685-5141.

**** table 1 - general midi instrument patch map ****
(groups sounds into sixteen families, w/8 instruments in each family)

prog# instrument prog# instrument

(1-8 piano) (9-16 chrom percussion)
1 acoustic grand 9 celesta
2 bright acoustic 10 glockenspiel
3 electric grand 11 music box
4 honky-tonk 12 vibraphone
5 electric piano 1 13 marimba
6 electric piano 2 14 xylophone
7 harpsichord 15 tubular bells
8 clav 16 dulcimer

(17-24 organ) (25-32 guitar)
17 drawbar organ 25 acoustic guitar(nylon)
18 percussive organ 26 acoustic guitar(steel)
19 rock organ 27 electric guitar(jazz)
20 church organ 28 electric guitar(clean)
21 reed organ 29 electric guitar(muted)
22 accoridan 30 overdriven guitar
23 harmonica 31 distortion guitar
24 tango accordian 32 guitar harmonics

(33-40 bass) (41-48 strings)
33 acoustic bass 41 violin
34 electric bass(finger) 42 viola
35 electric bass(pick) 43 cello
36 fretless bass 44 contrabass
37 slap bass 1 45 tremolo strings
38 slap bass 2 46 pizzicato strings
39 synth bass 1 47 orchestral strings
40 synth bass 2 48 timpani

(49-56 ensemble) (57-64 brass)
49 string ensemble 1 57 trumpet
50 string ensemble 2 58 trombone
51 synthstrings 1 59 tuba
52 synthstrings 2 60 muted trumpet
53 choir aahs 61 french horn
54 voice oohs 62 brass section
55 synth voice 63 synthbrass 1
56 orchestra hit 64 synthbrass 2

(65-72 reed) (73-80 pipe)
65 soprano sax 73 piccolo
66 alto sax 74 flute
67 tenor sax 75 recorder
68 baritone sax 76 pan flute
69 oboe 77 blown bottle
70 english horn 78 skakuhachi
71 bassoon 79 whistle
72 clarinet 80 ocarina

(81-88 synth lead) (89-96 synth pad)
81 lead 1 (square) 89 pad 1 (new age)
82 lead 2 (sawtooth) 90 pad 2 (warm)
83 lead 3 (calliope) 91 pad 3 (polysynth)
84 lead 4 (chiff) 92 pad 4 (choir)
85 lead 5 (charang) 93 pad 5 (bowed)
86 lead 6 (voice) 94 pad 6 (metallic)
87 lead 7 (fifths) 95 pad 7 (halo)
88 lead 8 (bass+lead) 96 pad 8 (sweep)

(97-104 synth effects) (105-112 ethnic)
97 fx 1 (rain) 105 sitar
98 fx 2 (soundtrack) 106 banjo
99 fx 3 (crystal) 107 shamisen
100 fx 4 (atmosphere) 108 koto
101 fx 5 (brightness) 109 kalimba
102 fx 6 (goblins) 110 bagpipe
103 fx 7 (echoes) 111 fiddle
104 fx 8 (sci-fi) 112 shanai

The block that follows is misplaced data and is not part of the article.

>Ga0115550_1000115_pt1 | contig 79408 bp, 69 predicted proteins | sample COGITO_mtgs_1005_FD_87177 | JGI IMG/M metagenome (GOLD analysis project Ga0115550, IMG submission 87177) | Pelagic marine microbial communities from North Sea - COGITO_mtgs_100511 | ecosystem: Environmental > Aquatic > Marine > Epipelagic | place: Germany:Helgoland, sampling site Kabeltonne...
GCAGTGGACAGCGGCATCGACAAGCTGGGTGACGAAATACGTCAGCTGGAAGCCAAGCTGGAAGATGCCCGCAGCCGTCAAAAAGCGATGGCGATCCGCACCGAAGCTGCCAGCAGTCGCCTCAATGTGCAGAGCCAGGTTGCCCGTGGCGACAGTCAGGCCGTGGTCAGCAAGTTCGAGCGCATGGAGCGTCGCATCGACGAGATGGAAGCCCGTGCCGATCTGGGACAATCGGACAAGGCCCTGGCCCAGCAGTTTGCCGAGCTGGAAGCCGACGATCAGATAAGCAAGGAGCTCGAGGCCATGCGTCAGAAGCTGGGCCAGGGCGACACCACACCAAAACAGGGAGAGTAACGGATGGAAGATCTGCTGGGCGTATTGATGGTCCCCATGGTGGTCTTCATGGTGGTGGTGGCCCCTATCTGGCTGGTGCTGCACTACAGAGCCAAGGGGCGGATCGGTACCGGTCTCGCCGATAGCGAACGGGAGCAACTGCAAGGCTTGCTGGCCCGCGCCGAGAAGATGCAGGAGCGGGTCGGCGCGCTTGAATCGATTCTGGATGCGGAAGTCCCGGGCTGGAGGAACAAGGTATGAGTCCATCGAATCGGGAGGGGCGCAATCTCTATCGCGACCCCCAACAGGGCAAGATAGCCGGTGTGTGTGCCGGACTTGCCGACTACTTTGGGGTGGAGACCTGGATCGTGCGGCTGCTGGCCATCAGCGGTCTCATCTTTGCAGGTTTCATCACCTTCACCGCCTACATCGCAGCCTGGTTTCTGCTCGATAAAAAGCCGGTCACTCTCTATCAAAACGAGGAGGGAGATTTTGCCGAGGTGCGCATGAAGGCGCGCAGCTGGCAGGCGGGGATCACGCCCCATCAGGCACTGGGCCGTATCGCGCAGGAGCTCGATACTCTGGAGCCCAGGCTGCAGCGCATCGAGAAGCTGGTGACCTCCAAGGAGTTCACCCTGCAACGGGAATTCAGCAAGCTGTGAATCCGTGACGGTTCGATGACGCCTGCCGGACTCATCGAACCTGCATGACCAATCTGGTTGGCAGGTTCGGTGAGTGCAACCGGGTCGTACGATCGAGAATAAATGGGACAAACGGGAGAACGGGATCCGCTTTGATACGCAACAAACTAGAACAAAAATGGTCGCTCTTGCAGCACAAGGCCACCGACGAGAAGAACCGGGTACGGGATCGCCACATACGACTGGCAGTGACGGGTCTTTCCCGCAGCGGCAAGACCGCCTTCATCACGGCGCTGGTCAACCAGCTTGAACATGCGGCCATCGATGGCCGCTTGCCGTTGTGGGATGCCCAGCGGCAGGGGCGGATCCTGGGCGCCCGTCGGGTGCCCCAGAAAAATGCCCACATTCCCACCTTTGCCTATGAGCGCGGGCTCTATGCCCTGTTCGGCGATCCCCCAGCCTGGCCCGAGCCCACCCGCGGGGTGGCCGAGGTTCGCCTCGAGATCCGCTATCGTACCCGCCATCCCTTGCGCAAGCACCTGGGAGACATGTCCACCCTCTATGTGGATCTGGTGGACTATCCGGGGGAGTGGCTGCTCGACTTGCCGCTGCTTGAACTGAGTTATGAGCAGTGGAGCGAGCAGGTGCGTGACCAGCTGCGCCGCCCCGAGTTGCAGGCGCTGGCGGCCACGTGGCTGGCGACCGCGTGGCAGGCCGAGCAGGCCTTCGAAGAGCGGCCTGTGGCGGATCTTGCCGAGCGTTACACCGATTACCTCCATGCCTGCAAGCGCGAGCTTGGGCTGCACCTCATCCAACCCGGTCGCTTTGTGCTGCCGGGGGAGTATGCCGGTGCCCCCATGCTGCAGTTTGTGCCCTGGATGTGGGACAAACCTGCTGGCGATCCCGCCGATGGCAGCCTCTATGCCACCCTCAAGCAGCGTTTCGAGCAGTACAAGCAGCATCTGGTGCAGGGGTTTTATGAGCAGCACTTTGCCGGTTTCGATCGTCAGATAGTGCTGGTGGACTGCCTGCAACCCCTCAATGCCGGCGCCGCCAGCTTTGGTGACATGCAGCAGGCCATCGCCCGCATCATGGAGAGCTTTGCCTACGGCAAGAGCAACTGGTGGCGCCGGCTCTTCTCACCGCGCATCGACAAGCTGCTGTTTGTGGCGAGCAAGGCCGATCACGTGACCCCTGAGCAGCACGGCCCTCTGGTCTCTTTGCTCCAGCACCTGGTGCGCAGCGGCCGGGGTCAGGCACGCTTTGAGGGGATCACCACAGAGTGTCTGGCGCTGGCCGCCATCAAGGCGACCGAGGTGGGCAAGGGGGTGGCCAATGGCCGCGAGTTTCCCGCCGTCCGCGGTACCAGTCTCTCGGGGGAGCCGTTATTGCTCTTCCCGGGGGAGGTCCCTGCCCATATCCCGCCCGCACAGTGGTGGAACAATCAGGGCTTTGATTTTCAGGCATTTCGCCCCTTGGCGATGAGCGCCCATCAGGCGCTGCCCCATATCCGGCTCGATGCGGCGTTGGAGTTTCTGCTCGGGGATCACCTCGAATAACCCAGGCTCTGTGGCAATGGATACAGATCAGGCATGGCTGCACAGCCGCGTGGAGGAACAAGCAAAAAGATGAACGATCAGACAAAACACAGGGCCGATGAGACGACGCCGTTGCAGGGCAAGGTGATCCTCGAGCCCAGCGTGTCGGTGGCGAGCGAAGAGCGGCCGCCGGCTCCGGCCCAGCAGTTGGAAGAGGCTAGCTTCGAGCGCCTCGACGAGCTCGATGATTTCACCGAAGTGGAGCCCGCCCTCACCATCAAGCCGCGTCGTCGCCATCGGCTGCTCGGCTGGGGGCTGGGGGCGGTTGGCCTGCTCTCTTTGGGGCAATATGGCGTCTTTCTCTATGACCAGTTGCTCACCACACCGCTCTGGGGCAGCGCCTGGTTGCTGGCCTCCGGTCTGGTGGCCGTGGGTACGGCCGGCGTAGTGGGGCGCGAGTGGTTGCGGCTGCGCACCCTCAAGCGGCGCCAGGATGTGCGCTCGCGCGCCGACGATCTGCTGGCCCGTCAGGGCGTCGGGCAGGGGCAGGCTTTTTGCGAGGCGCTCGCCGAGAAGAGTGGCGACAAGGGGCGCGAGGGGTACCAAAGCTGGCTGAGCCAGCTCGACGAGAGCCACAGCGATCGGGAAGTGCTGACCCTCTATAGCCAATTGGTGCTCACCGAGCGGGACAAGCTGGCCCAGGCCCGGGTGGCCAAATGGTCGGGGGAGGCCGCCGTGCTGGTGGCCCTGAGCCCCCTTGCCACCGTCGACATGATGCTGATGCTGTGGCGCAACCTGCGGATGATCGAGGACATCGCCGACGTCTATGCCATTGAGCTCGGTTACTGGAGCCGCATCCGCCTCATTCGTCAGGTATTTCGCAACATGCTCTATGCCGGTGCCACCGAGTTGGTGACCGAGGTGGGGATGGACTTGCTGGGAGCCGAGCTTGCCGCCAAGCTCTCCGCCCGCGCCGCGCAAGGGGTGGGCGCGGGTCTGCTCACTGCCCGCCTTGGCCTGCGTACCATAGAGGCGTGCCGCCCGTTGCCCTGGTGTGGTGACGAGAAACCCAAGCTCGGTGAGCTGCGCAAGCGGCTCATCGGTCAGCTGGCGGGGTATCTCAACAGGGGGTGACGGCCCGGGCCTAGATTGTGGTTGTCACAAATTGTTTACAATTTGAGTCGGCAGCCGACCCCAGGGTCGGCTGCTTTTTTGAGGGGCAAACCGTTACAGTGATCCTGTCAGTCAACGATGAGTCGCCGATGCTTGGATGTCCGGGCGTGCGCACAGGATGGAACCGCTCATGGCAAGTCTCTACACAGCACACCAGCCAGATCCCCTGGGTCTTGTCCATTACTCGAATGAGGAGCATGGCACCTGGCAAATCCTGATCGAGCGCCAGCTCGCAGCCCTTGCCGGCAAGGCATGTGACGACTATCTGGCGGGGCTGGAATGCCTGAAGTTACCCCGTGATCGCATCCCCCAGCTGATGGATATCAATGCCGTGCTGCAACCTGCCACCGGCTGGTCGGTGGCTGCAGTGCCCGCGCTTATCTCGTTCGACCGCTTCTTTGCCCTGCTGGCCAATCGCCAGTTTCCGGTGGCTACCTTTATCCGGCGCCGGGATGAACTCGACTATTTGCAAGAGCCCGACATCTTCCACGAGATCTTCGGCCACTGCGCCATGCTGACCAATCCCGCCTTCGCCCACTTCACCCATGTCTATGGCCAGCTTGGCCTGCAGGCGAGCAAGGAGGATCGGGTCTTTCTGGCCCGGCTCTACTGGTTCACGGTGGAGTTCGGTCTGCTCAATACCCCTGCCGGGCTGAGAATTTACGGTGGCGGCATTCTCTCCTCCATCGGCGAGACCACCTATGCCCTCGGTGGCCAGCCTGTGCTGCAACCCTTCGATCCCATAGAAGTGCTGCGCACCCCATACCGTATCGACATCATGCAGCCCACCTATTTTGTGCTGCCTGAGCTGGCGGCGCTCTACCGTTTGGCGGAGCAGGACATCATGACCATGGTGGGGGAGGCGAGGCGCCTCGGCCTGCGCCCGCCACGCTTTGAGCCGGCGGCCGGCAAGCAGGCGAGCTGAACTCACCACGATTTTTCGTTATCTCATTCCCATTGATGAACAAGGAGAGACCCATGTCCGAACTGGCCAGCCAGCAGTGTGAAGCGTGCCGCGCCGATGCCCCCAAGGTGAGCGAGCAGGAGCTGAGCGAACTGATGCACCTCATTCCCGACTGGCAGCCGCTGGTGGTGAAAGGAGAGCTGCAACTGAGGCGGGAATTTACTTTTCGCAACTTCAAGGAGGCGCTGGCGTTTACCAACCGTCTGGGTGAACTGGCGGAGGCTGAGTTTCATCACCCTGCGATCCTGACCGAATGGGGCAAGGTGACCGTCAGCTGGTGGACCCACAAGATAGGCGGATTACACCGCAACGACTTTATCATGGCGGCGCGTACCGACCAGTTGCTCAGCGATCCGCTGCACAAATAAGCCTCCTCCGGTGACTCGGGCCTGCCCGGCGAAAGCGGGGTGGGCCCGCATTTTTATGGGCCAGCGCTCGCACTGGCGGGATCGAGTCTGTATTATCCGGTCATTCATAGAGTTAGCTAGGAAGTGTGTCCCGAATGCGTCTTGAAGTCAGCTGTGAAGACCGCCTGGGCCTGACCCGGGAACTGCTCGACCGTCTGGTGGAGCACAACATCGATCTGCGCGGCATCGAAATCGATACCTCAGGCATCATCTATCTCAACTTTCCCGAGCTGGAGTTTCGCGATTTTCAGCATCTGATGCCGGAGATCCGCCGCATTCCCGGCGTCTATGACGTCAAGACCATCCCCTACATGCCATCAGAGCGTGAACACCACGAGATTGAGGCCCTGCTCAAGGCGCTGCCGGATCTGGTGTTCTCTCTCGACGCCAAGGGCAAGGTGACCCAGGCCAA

(113-120 percussive) (121-128 sound effects)
113 tinkle bell 121 guitar fret noise
114 agogo 122 breath noise
115 steel drums 123 seashore
116 woodblock 124 bird tweet
117 taiko drum 125 telephone ring
118 melodic tom 126 helicopter
119 synth drum 127 applause
120 reverse cymbal 128 gunshot


**** table 2 - general midi percussion key map ****
(assigns drum sounds to note numbers. midi channel 10 is for percussion)

midi drum sound midi drum sound
key key

35 acoustic bass drum 59 ride cymbal 2
36 bass drum 1 60 hi bongo
37 side stick 61 low bongo
38 acoustic snare 62 mute hi conga
39 hand clap 63 open hi conga
40 electric snare 64 low conga
41 low floor tom 65 high timbale
42 closed hi-hat 66 low timbale
43 high floor tom 67 high agogo
44 pedal hi-hat 68 low agogo
45 low tom 69 cabasa
46 open hi-hat 70 maracas
47 low-mid tom 71 short whistle
48 hi-mid tom 72 long whistle
49 crash cymbal 1 73 short guiro
50 high tom 74 long guiro
51 ride cymbal 1 75 claves
52 chinese cymbal 76 hi wood block
53 ride bell 77 low wood block
54 tambourine 78 mute cuica
55 splash cymbal 79 open cuica
56 cowbell 80 mute triangle
57 crash cymbal 2 81 open triangle
58 vibraslap


**** table 3 - general midi minimum sound module specs ****

voices:
a minimum of either 24 fully dynamically allocated voices
available simultaneously for both melodic and percussive sounds or 16
dynamically allocated voices for melody plus eight for percussion.

channels:
general midi mode supports all sixteen midi channels. each channel can
play a variable number of voices (polyphony). each channel can play a
different instrument (timbre). keybased percussion is always on
channel 10.

instruments:
a minimum of sixteen different timbres playing various instrument
sounds. a minimum of 128 preset for intruments (midi program numbers).

note on/note off:
octabe registration: middle c(c3) = midi key 60. all voices including
percussion respond to velocity.

controllers:
controller # description
1 modulation
7 main volume
10 pan
11 expression
64 sustain
121 reset all controllers
123 all notes off

registered description
parameter #
0 pitch bend sensitivity
1 fine tuning
2 coarse tuning

additional channel messages:
channel pressure (aftertouch)
pitch bend

power-up defaults:
pitch bend amount = 0
pitch bend sensitivity = +-2 semitones
volume = 90
all other controllers = reset

(after electronic musician, 8/91 issue)

date: tue, 14 jan 92 23:01:16 est
from: [email protected] (jeff mallory)
subject: general midi level spec